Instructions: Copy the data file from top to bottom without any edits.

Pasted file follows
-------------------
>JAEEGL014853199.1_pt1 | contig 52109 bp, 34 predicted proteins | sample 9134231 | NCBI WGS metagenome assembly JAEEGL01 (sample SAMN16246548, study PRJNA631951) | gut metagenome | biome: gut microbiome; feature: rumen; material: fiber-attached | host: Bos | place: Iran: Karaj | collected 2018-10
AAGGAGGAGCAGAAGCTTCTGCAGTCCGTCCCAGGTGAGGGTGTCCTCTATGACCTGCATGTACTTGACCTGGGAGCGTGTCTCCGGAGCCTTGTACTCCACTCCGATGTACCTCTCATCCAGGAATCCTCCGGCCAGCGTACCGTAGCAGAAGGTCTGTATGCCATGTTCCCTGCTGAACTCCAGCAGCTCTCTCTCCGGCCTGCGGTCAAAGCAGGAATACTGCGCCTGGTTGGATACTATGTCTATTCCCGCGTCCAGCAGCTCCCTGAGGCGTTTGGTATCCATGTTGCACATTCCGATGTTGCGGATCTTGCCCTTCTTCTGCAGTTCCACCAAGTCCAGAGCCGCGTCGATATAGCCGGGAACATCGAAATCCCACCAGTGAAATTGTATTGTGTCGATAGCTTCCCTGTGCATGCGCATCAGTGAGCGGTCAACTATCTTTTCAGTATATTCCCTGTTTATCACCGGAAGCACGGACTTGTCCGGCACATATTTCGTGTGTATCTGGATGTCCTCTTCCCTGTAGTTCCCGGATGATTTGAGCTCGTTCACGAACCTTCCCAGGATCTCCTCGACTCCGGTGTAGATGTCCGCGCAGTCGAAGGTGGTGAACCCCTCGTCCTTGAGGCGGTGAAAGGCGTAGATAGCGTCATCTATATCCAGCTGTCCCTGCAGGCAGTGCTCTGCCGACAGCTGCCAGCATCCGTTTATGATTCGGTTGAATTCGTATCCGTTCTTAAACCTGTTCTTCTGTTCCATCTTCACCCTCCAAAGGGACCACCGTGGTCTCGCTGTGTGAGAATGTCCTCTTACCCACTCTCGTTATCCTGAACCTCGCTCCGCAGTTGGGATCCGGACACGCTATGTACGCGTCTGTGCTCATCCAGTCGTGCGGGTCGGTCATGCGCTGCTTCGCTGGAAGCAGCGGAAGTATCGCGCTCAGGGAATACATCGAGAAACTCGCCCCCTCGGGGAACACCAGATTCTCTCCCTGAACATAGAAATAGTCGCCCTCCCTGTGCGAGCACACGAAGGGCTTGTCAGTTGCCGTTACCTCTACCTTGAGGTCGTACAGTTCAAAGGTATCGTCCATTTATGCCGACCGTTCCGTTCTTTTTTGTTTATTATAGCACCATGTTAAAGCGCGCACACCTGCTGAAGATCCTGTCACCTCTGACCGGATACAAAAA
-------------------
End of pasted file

>JAEEGL014853199.1_pt1 | contig 52109 bp, 34 predicted proteins | sample 9134231 | NCBI WGS metagenome assembly JAEEGL01 (sample SAMN16246548, study PRJNA631951) | gut metagenome | biome: gut microbiome; feature: rumen; material: fiber-attached | host: Bos | place: Iran: Karaj | collected 2018-10
AAGGAGGAGCAGAAGCTTCTGCAGTCCGTCCCAGGTGAGGGTGTCCTCTATGACCTGCATGTACTTGACCTGGGAGCGTGTCTCCGGAGCCTTGTACTCCACTCCGATGTACCTCTCATCCAGGAATCCTCCGGCCAGCGTACCGTAGCAGAAGGTCTGTATGCCATGTTCCCTGCTGAACTCCAGCAGCTCTCTCTCCGGCCTGCGGTCAAAGCAGGAATACTGCGCCTGGTTGGATACTATGTCTATTCCCGCGTCCAGCAGCTCCCTGAGGCGTTTGGTATCCATGTTGCACATTCCGATGTTGCGGATCTTGCCCTTCTTCTGCAGTTCCACCAAGTCCAGAGCCGCGTCGATATAGCCGGGAACATCGAAATCCCACCAGTGAAATTGTATTGTGTCGATAGCTTCCCTGTGCATGCGCATCAGTGAGCGGTCAACTATCTTTTCAGTATATTCCCTGTTTATCACCGGAAGCACGGACTTGTCCGGCACATATTTCGTGTGTATCTGGATGTCCTCTTCCCTGTAGTTCCCGGATGATTTGAGCTCGTTCACGAACCTTCCCAGGATCTCCTCGACTCCGGTGTAGATGTCCGCGCAGTCGAAGGTGGTGAACCCCTCGTCCTTGAGGCGGTGAAAGGCGTAGATAGCGTCATCTATATCCAGCTGTCCCTGCAGGCAGTGCTCTGCCGACAGCTGCCAGCATCCGTTTATGATTCGGTTGAATTCGTATCCGTTCTTAAACCTGTTCTTCTGTTCCATCTTCACCCTCCAAAGGGACCACCGTGGTCTCGCTGTGTGAGAATGTCCTCTTACCCACTCTCGTTATCCTGAACCTCGCTCCGCAGTTGGGATCCGGACACGCTATGTACGCGTCTGTGCTCATCCAGTCGTGCGGGTCGGTCATGCGCTGCTTCGCTGGAAGCAGCGGAAGTATCGCGCTCAGGGAATACATCGAGAAACTCGCCCCCTCGGGGAACACCAGATTCTCTCCCTGAACATAGAAATAGTCGCCCTCCCTGTGCGAGCACACGAAGGGCTTGTCAGTTGCCGTTACCTCTACCTTGAGGTCGTACAGTTCAAAGGTATCGTCCATTTATGCCGACCGTTCCGTTCTTTTTTGTTTATTATAGCACCATGTTAAAGCGCGCACACCTGCTGAAGATCCTGTCACCTCTGACCGGATACAAAAA